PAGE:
Research on happiness by positive psychologists, Martin Seligman and Sonja Lyubomirsky, among others, shows that happier people on the whole enjoy better health, live longer, have closer friendships, are more resourceful and productive and, generally, are more successful than their less contented counterparts. They are better leaders and negotiators, tend to make more money, and are more likely to get and stay married. Overall, happiness tends to lead to accruing more good in our lives in general.
Before you think you have to go around with a fake smile plastered on your face from here on, I want to point out the broader definition of happiness I am speaking about here. In this case, happiness = well-being. Well-being, as defined by Seligman in his book, Flourish, 2011, is comprised of five elements: positive emotion, engagement, meaning, relationships, and accomplishment, or PERMA for short. True well-being, according to Seligman, is achieved when a healthy balance in each of these areas is achieved.
Positive psychology has identified five core character strengths that most correlate to happiness. These are:
- Curiosity and interest in the world;
- Capacity to love and be loved;
- Zest, energy, and enthusiasm; and,
- Hope, enthusiasm, and future-mindedness.
Of these five, gratitude is the most malleable, meaning it can be influenced and increased. That’s why keeping a gratitude journal really does work! It increases your focus on the good things in your life and, by doing so, those things become amplified. As a result, you are naturally going to find yourself feeling more contented overall. And, if you don’t find yourself to be zesty and enthusiastic by nature, not to worry. Studies have shown that roughly 50% of our happiness is determined by genetics, 10% by our circumstances, and 40% by our behavior. That’s great news, because it means that much of our happiness is within our control and can be cultivated.
Psychologist and researcher Barbara Frederickson developed the “Broaden and Build Theory,” which states that our positive emotions, such as love and gratitude, are essential to our well-being. Positive emotions, according to Frederickson, promote strong relationships, increase resilience, and stimulate new ideas and possibilities. This has the effect of “broadening” one’s mind while at the same time allowing an individual to build their personal wellness resources – physically, mentally and emotionally.
So what’s the takeaway?
- Happiness and positivity are transforming.
- You have more control over your happiness than you may realize.
- People and relationships are important – nurture those you have with family, friends and community.
- Cultivating meaning and purpose is key to well-being.
- Count your blessings – be grateful for the good!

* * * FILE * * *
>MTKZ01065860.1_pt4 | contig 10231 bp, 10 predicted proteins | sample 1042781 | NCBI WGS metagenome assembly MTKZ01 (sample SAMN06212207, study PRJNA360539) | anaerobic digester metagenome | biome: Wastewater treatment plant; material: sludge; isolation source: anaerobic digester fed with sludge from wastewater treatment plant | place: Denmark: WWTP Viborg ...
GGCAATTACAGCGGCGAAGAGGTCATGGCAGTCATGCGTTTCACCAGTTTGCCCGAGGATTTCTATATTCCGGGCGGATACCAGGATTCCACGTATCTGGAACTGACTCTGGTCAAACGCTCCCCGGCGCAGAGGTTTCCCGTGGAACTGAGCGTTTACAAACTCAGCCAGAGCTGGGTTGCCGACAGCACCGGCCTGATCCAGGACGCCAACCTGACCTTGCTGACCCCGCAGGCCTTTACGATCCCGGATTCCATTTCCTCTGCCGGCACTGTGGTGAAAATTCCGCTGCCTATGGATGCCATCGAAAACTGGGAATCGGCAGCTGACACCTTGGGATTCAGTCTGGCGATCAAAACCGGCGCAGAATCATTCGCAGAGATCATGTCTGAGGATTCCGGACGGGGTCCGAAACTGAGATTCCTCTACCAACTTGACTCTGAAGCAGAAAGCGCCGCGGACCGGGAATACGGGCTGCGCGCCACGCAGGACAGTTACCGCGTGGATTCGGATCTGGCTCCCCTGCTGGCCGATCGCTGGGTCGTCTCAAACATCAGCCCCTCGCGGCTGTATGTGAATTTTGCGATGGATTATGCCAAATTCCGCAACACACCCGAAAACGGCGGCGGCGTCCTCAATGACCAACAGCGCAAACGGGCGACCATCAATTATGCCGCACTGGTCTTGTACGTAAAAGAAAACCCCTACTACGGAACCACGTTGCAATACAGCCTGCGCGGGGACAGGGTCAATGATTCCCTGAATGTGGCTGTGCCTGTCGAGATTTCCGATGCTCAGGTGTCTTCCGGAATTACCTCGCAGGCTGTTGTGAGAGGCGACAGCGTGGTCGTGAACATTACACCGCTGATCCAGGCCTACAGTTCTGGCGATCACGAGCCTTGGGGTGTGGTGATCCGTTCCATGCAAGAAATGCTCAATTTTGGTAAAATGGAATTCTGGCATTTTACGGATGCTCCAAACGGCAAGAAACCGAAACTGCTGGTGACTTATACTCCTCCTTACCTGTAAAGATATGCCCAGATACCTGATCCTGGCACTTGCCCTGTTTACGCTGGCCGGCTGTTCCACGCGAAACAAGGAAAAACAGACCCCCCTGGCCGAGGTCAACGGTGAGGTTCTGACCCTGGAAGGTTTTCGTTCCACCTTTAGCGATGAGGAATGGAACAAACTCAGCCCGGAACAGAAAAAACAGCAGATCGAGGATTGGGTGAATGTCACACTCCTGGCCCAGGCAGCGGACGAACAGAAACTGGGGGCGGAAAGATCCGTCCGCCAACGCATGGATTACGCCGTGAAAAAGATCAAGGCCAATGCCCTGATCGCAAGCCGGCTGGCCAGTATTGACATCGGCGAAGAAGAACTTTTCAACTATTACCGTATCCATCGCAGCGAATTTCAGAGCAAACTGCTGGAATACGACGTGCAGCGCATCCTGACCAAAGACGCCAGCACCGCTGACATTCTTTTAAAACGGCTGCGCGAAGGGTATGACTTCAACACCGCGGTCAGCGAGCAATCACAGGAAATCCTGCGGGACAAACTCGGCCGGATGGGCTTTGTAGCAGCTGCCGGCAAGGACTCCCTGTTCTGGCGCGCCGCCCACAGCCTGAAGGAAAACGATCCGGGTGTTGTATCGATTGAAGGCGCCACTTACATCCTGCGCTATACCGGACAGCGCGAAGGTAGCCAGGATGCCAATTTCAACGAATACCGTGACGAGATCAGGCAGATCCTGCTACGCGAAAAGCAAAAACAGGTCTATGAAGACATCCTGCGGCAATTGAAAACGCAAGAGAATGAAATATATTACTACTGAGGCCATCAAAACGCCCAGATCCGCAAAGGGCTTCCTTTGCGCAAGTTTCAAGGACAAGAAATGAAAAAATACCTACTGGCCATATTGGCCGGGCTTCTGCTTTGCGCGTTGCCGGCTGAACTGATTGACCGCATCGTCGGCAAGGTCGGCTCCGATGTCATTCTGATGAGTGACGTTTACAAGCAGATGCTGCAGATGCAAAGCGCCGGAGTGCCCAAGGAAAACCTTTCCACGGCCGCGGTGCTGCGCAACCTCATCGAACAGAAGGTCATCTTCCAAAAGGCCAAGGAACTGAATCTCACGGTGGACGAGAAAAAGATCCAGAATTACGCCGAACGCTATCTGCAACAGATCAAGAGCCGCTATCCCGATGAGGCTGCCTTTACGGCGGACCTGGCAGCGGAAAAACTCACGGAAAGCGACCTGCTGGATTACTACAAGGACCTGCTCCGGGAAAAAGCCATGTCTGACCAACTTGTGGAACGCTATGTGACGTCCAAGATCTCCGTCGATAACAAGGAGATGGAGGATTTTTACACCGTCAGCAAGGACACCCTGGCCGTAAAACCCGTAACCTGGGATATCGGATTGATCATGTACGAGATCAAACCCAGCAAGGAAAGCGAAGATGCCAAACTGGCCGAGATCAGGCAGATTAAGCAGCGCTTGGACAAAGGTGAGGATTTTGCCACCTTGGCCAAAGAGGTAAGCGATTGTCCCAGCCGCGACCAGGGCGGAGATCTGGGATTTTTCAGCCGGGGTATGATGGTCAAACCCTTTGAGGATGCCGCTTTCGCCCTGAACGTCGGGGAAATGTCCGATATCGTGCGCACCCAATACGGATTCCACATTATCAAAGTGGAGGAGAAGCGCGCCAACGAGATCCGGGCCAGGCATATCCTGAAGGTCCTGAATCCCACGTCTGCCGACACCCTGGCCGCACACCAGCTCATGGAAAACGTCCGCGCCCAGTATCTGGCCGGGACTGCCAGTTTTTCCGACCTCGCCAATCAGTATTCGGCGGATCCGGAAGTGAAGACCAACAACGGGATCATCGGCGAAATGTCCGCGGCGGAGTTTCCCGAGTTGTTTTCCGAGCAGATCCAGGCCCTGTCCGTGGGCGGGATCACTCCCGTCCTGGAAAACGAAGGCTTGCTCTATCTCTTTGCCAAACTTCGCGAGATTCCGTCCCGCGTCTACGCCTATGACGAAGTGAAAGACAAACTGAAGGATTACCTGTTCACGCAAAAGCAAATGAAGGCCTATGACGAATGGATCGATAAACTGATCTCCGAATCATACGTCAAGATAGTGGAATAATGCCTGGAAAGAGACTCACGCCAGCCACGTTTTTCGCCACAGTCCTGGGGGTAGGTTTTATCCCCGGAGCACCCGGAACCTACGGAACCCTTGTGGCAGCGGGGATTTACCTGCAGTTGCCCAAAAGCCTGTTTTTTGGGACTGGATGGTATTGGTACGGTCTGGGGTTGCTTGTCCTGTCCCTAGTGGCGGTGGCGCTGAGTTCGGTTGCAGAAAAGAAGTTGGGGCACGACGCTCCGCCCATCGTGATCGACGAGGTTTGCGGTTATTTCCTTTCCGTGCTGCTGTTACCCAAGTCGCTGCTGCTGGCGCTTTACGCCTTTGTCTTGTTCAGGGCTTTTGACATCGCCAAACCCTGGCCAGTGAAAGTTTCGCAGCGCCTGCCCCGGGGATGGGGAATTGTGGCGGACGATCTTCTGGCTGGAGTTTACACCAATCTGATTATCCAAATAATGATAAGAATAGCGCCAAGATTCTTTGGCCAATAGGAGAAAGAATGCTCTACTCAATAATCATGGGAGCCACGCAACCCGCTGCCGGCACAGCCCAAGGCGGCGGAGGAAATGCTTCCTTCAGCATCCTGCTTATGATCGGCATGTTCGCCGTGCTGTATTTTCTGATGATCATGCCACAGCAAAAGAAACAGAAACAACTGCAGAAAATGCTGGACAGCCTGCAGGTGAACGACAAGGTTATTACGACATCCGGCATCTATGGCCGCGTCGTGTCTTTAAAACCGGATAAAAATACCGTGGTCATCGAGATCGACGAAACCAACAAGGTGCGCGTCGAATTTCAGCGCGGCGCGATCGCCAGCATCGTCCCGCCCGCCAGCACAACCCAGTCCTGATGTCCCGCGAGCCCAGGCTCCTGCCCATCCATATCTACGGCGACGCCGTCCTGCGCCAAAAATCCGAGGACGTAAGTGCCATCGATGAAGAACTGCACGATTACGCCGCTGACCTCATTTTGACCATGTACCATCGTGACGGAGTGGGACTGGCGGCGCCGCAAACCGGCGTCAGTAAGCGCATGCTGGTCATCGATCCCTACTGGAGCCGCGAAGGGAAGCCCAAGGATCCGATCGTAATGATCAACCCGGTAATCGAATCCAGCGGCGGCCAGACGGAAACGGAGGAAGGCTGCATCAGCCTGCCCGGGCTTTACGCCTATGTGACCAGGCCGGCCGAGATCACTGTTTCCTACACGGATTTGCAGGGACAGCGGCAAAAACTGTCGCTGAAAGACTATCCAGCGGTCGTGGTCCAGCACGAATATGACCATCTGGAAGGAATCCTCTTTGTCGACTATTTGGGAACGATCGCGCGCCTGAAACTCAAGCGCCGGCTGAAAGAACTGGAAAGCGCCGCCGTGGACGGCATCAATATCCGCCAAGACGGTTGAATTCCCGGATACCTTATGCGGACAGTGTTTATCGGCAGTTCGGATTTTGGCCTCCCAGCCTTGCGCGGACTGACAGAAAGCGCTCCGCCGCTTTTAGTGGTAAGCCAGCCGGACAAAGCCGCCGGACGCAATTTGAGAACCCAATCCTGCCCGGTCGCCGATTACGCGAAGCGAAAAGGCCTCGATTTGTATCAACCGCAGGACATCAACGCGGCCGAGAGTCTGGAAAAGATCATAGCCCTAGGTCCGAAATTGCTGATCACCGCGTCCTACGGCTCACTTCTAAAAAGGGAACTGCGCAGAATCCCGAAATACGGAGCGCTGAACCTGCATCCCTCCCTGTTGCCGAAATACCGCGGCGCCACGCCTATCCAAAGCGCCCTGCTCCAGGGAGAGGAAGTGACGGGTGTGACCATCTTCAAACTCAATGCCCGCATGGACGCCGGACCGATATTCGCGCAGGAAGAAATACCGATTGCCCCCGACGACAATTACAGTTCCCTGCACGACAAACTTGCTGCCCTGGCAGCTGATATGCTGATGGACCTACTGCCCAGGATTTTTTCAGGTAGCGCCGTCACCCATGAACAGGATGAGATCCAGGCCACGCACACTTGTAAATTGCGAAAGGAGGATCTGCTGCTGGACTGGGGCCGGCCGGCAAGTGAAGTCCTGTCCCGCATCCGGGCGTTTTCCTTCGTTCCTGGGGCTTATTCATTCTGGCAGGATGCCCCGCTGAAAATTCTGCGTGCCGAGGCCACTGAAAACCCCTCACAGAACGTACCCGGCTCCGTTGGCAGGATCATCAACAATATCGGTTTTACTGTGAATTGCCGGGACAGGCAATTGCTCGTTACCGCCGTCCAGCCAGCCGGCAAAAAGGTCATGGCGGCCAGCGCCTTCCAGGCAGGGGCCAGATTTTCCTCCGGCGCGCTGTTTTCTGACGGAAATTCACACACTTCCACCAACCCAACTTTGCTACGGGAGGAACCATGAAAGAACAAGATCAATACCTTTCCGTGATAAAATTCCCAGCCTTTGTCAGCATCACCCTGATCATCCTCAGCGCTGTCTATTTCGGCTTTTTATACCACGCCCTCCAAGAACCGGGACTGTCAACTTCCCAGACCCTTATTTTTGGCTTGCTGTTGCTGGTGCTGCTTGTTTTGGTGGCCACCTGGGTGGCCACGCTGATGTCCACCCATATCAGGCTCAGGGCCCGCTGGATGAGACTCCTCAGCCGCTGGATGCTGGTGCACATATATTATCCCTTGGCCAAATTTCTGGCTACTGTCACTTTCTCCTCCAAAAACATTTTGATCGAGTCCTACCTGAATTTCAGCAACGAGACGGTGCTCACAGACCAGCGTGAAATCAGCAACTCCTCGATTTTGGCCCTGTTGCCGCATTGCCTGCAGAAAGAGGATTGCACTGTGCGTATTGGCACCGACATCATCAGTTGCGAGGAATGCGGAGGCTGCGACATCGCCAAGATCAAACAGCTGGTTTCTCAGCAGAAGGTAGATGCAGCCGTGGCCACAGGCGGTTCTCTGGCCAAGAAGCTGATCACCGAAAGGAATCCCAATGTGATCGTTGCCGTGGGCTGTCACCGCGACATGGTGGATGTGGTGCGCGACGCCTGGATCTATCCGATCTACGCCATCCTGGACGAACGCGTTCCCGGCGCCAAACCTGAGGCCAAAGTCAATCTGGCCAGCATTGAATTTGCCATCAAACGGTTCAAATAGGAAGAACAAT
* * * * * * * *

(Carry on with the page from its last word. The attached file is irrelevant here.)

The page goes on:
- Positive accomplishment is vital – have goals that matter to you.
I’ve been addressing the basics recently – Sleep, Food, Mood and Exercise – the fundamentals of a healthy lifestyle. Today, let’s talk about food – healthy nutrition and how good food habits impact optimal health and performance.
Food is a very popular topic nowadays. From vegan to gluten-free to Paleo to low-carb, there are a multitude of options to choose from. And lots of information out there as to why a particular one is the best for you.
I am personally not a proponent of any particular diet plan. Clients who wish to lose weight will often ask me to recommend one or the other, and I have to admit my reluctance to do so.
Why? Because research shows that around 95% of people who lose weight on a diet will regain it in 5 years. Being on a particular diet is, by definition, temporary. Following a prescribed diet in order to lose weight may help you to lose the weight in the short term, but often neglects teaching healthy eating habits over the long term. Losing weight without learning how to make different choices in eating is going to lead back to the same eating patterns that caused the weight gain to begin with. And you’re back at square one.
What I am a HUGE advocate of is eating a variety of healthy foods, in moderation. I’m also an advocate of finding what works for you, of having a plan of eating that helps you function at your best. If you find that you feel better on a gluten-free plan, then go with it. There has been a huge rise in the number of vegetarians in the United States which some individuals choose for health reasons, environmental concerns or animal rights. The USDA adopted the MyPlate icon in 2011 to encourage consumers to adopt a healthy style of eating, emphasizing fruits, vegetables, grains, protein and dairy. There are lots of options to choose from, and there are also general guidelines that seem to be applicable across the board. These include: